Know Symptoms and Treatment for Aphasia

How to Recognize and Treat Aphasia in the Elderly

What is Aphasia?

Have you noticed changes in the way your elderly loved one speaks or communicates? Perhaps he or she has trouble putting words together, remembering the names of things, or comprehending what you say. If so, the problem could be aphasia. Aphasia involves the inability to communicate normally due to a brain dysfunction and may affect speaking, listening, reading, or writing. While anyone may experience aphasia caused by a brain injury or other brain problem, elderly people often experience aphasia associated with the following:

  • Stroke–A stroke can cause damage to the parts of the brain that control speech and language. Damage to different areas may cause differing symptoms, including difficulty producing speech or difficulty understanding speech.
  • Alzheimer’s Disease–As brain degeneration occurs, various parts of the brain may be affected. Aphasia is one of the four primary indicators of Alzheimer’s disease and usually occurs along with more generalized memory loss.
  • Primary Progressive Aphasia (PPA)–In PPA, the elderly person gradually loses language skills while maintaining the ability to perform daily activities.

Aphasia caused by stroke is usually noticed right away since the brain damage occurs instantaneously. However, progressive types of aphasia may not be diagnosed until symptoms have become more pronounced.

Does Your Elderly Loved One Have Aphasia?

Approximately one million people in the United States suffer from aphasia. If you notice the following symptoms in your elderly loved one, talk to your doctor about the possibility:

  • Difficulty understanding words or sentences
  • Inability to follow a story
  • Inability to remember common sequences such as months of the year or days of the week
  • Difficulty answering questions or carrying on a conversation
  • Trouble remember the names of people or objects
  • Difficulty reading or writing
  • Using alternative means of communicating such as gesturing, drawing pictures, or pointing at objects.

Symptoms of aphasia may vary; however, a doctor can help you determine whether your loved one is experiencing aphasia and what the probable cause and prognosis will be.

Can Aphasia Be Treated?

Treatment programs will depend on the cause of the aphasia and the individual’s possibility of recovery. Most treatments involve therapy with a speech-language pathologist and may be conducted in a group or on an individual basis. The therapist may help the affected individual learn alternative ways to communicate, improve specific skills associated with the type of damage incurred, or suggest coping strategies designed to help the person resume most normal daily activities. If the aphasia is due to stroke or brain injury, it may be possible for the affected person to fully recover speech and language function. However, aphasia caused by progressive degenerative disorders usually requires alternative communication strategies that will help the person remain functional despite the progressive loss of language.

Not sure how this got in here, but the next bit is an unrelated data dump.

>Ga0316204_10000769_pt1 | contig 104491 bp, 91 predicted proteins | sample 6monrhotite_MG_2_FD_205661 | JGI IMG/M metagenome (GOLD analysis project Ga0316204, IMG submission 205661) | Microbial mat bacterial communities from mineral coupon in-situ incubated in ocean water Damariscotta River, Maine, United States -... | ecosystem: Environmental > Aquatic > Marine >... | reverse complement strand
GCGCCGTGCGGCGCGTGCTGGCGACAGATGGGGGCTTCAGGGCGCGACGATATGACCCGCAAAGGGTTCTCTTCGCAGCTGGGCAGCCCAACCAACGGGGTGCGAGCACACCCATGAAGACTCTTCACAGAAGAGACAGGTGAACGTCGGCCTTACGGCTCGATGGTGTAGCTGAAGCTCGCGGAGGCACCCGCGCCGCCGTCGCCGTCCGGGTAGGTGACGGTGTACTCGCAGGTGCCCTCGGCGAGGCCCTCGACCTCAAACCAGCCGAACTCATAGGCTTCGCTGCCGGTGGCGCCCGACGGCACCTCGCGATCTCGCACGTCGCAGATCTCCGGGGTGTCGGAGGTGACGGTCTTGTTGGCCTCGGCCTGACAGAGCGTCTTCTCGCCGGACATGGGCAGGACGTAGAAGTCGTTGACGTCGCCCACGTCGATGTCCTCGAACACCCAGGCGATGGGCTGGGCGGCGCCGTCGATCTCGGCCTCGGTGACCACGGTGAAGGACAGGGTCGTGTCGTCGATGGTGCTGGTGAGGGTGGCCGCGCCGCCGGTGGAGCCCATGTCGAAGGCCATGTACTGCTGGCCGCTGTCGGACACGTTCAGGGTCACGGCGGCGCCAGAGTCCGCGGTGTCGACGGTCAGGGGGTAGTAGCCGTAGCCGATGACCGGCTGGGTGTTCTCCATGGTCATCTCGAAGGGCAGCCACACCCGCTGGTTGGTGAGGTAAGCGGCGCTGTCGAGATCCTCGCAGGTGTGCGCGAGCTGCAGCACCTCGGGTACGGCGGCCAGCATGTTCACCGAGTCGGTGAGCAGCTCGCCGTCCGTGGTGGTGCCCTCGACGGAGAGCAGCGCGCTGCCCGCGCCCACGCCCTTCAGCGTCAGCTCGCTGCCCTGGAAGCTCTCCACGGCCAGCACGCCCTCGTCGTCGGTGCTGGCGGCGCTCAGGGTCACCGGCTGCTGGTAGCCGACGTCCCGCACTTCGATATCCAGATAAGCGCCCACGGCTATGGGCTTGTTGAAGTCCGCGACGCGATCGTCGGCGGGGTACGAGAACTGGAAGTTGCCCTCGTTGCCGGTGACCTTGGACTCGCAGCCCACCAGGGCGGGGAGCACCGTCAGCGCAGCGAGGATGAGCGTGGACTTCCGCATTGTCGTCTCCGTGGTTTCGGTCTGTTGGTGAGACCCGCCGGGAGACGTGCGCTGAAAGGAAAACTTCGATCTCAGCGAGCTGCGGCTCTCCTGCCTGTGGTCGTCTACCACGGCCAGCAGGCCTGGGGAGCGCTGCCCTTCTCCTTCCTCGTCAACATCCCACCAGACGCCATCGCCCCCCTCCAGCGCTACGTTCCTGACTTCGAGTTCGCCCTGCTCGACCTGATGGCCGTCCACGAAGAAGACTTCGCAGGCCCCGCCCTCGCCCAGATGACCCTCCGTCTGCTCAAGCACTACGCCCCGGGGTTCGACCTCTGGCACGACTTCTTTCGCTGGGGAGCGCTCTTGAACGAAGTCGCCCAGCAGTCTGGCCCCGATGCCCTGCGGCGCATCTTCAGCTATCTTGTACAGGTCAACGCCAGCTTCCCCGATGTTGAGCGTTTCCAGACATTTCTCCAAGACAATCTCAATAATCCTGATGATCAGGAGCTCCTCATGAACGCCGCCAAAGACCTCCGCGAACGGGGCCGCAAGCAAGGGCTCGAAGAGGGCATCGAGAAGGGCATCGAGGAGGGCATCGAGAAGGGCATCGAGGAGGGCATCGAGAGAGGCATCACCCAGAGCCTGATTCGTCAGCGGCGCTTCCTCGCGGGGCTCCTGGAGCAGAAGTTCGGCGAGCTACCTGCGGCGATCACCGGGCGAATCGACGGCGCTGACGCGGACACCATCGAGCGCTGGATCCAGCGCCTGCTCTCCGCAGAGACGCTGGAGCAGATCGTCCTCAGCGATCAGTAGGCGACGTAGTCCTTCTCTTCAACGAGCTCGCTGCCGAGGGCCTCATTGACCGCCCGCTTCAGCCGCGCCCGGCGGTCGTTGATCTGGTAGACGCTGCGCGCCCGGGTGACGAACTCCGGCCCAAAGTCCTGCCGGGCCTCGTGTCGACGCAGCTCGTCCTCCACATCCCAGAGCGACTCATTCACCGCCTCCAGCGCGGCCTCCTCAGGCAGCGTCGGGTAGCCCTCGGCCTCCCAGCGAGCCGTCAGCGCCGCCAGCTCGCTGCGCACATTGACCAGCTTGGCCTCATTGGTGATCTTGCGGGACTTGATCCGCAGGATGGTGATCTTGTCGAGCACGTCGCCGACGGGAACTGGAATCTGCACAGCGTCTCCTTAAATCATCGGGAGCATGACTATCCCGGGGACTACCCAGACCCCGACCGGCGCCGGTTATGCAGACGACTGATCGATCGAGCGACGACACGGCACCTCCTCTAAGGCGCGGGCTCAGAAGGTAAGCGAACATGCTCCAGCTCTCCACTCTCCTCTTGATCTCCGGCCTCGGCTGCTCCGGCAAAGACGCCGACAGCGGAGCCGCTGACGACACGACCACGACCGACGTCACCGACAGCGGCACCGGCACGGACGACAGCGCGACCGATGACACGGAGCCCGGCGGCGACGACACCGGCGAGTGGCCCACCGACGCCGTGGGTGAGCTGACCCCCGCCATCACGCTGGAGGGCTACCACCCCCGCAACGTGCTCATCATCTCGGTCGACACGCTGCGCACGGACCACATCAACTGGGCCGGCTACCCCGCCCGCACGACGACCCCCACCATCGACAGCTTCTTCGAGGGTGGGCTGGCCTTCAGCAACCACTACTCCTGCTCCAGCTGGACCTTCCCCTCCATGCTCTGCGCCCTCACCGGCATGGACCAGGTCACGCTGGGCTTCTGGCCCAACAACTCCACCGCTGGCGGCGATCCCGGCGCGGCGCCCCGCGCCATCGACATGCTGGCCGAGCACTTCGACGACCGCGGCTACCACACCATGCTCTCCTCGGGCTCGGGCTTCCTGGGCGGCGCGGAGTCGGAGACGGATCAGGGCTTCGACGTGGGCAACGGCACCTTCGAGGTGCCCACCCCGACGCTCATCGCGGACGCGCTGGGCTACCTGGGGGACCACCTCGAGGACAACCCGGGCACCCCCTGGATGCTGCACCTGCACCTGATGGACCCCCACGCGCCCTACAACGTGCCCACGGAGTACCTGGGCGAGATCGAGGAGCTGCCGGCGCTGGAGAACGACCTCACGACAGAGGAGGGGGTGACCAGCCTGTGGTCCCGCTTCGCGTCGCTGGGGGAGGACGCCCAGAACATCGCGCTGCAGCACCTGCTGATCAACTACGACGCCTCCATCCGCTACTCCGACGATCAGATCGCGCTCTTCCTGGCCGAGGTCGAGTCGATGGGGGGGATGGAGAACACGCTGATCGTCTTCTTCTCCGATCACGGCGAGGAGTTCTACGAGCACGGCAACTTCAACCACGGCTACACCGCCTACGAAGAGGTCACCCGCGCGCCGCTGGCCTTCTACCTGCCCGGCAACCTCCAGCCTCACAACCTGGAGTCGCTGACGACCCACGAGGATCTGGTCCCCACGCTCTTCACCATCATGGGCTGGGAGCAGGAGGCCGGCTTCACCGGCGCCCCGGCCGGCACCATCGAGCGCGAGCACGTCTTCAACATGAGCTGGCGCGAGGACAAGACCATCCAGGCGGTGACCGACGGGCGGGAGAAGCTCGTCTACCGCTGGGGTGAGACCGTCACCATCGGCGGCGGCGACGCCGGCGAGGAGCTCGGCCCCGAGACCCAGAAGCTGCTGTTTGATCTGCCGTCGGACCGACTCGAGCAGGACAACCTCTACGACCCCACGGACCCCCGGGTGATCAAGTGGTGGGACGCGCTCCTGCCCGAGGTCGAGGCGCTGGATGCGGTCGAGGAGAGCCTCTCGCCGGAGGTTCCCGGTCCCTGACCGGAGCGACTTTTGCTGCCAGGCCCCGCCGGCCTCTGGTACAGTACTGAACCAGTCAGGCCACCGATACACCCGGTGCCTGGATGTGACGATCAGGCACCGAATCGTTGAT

How Can You Maintain Communication?

If your loved one has been diagnosed with aphasia, the following strategies may help you communicate more effectively:

  • Make sure you have the person’s attention before speaking.
  • Use body language, eye contact, and gestures both to communicate and to understand.
  • Don’t talk down to the person; aphasia often occurs without affecting intelligence at all.
  • Slow down and use simple sentence structures and words.
  • Don’t try to finish the person’s sentences. Allow him or her to finish speaking or communicating.
  • Don’t emphasize or correct problems in word usage or pronunciation.
  • Hire an in-home caregiver to help your loved one maintain independence as long as possible.

While aphasia can be frustrating for both the affected individual and his or her family, remember that regular contact and conversations with loved ones still play an important role in helping to alleviate problems and encourage recovery or coping strategies.


Photo by matwiemann -(cc)

Originally posted 2015-06-16 10:00:01.

Joyce Apperson
Joyce Apperson

Joyce Apperson is a Registered Nurse and Geriatric Care Manager with 15 plus years of experience working with advocating for seniors. She is the founder and President of Caring Connection, Inc., which provides in-home care and geriatric care management in Harford County, Baltimore County and Cecil County in Maryland. Joyce currently serves on the Harford County Advisory Board on Aging. In addition to writing articles here for the Caring Connection's blog, Joyce has been a regular contributor on senior care topics to the County Gazette.

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